http://www.sina.com.cn 2009年12月28日 16:00
Why did these pilots spend extra seconds trying to fix theunfixable? The answer is that many feared retribution if they lostmillion-dollar jets. And so they remained determined to try to savetheir airplanes。
Sully says he has never shaken his memories of fellow AirForce pilots who didn't survive such attempts. Having those detailsin the recesses of his brain was helpful as he made quick decisionson Flight 1549. 'As soon as the birds struck,' he says, 'I couldhave tried to return to LaGuardia so as not to ruin a US Airwaysaircraft. I could have worried that my decision to ditch the planewould be questioned by superiors or investigators. But I chose notto.'
Sully values the concept of 'goal sacrificing.' When it's nolonger possible to complete all your goals, you sacrificelower-priority goals. He instinctively knew that goal-sacrificingwas paramount on Flight 1549. 'By attempting a water landing,' hesays, 'I would sacrifice the 'airplane goal --trying not to destroyan aircraft valued at $60 million -- for the goal of savinglives.'
Able to compartmentalize his thinking, even in those diremoments over the Hudson, Sully says his family did not come intohis head. 'That was for the best. It was vital that I be focused;that I allow myself no distractions. My consciousness existedsolely to control the flight path.'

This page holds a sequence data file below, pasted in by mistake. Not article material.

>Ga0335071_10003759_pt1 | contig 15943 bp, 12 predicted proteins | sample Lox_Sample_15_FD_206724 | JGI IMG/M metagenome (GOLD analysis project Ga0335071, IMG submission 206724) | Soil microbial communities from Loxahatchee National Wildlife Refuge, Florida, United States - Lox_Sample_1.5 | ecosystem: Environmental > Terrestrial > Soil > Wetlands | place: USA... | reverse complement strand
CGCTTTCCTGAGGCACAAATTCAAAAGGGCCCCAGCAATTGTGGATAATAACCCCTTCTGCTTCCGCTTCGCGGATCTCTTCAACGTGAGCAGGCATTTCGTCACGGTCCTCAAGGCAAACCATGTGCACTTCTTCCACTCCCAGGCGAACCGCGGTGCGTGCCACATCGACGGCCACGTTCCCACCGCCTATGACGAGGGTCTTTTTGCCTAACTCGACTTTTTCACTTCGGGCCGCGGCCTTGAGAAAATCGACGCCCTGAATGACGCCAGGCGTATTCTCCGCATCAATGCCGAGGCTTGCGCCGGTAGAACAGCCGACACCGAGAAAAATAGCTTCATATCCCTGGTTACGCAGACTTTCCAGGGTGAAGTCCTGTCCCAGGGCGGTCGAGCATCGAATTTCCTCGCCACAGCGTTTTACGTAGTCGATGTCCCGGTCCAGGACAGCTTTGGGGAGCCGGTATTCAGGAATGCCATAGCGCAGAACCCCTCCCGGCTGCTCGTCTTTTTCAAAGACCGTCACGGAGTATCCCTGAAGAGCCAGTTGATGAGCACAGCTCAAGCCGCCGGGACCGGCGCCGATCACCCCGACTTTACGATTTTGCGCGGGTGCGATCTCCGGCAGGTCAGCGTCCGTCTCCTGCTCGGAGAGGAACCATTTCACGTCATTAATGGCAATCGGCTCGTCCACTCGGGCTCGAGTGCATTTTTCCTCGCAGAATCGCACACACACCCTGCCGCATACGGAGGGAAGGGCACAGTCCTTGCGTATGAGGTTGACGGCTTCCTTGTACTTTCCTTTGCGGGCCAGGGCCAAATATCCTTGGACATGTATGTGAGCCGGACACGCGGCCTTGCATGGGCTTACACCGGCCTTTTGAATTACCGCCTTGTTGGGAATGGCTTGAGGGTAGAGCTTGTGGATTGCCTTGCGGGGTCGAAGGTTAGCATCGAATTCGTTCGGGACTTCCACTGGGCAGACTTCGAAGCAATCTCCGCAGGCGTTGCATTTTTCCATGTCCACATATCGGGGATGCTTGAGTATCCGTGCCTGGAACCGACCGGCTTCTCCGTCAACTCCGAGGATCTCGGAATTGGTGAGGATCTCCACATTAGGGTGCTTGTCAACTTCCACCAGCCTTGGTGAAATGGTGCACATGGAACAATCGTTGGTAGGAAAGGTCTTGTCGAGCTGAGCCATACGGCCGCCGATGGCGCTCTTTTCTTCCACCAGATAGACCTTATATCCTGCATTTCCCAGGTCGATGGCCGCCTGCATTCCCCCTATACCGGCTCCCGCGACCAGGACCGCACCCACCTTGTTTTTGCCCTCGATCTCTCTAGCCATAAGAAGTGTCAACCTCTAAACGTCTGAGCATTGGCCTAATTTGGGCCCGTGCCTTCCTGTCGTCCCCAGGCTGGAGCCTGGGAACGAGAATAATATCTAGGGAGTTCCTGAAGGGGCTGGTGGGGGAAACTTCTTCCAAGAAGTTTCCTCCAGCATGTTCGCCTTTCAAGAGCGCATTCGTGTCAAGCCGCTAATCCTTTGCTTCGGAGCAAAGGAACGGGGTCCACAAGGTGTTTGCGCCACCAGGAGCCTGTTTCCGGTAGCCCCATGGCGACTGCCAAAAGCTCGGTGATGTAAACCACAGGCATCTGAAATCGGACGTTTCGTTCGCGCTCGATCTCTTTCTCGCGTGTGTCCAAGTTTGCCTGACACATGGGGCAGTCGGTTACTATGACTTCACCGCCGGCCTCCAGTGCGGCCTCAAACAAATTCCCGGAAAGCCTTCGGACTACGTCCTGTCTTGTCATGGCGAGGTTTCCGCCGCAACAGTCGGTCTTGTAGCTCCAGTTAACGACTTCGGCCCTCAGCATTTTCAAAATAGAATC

Since saving 155 lives that day, Sully has received thousandsof emails and now has 635,000 Facebook fans. His actions touchedpeople so deeply that they felt compelled to reach out and sharetheir own seminal experiences with him。
'I am now the public face of an unexpectedly upliftingmoment,' Sully says, and he accepts that. Still, he's notcomfortable with the 'hero' mantle. A hero runs into a burningbuilding, he says. 'Flight 1549 was different because it was thrustupon me and my crew. We turned to our training, we made gooddecisions, we didn't give up, we valued every life on that plane --and we had a good outcome. I don't know that 'heroic' describesthat. It's more that we had a philosophy of life, and we applied itto the things we did that day.'
Sully has heard from people who say preparation and diligenceare not the same as heroism. He agrees。
One letter that was particularly touching to Sully came fromPaul Kellen of Medford, Mass. 'I see a hero as electing to enter adangerous situation for a higher purpose,' he wrote, 'and you werenot given a choice. That is not to say you are not a man of virtue,but I see your virtue arising from your choices at other times.It's clear that many choices in your life prepared you for thatmoment when your engines failed。
'There are people among us who are ethical, responsible anddiligent. I hope your story encourages those who toil in obscurityto know that their reward is simple -- they will be ready if thetest comes. I hope your story encourages others toimitation.'
Sully now sees lessons for the rest of us. 'We need to try todo the right thing every time, to perform at our best,' he says,'because we never know what moment in our lives we'll be judgedon.'
He always had a sense of this. Now he knows it for sure。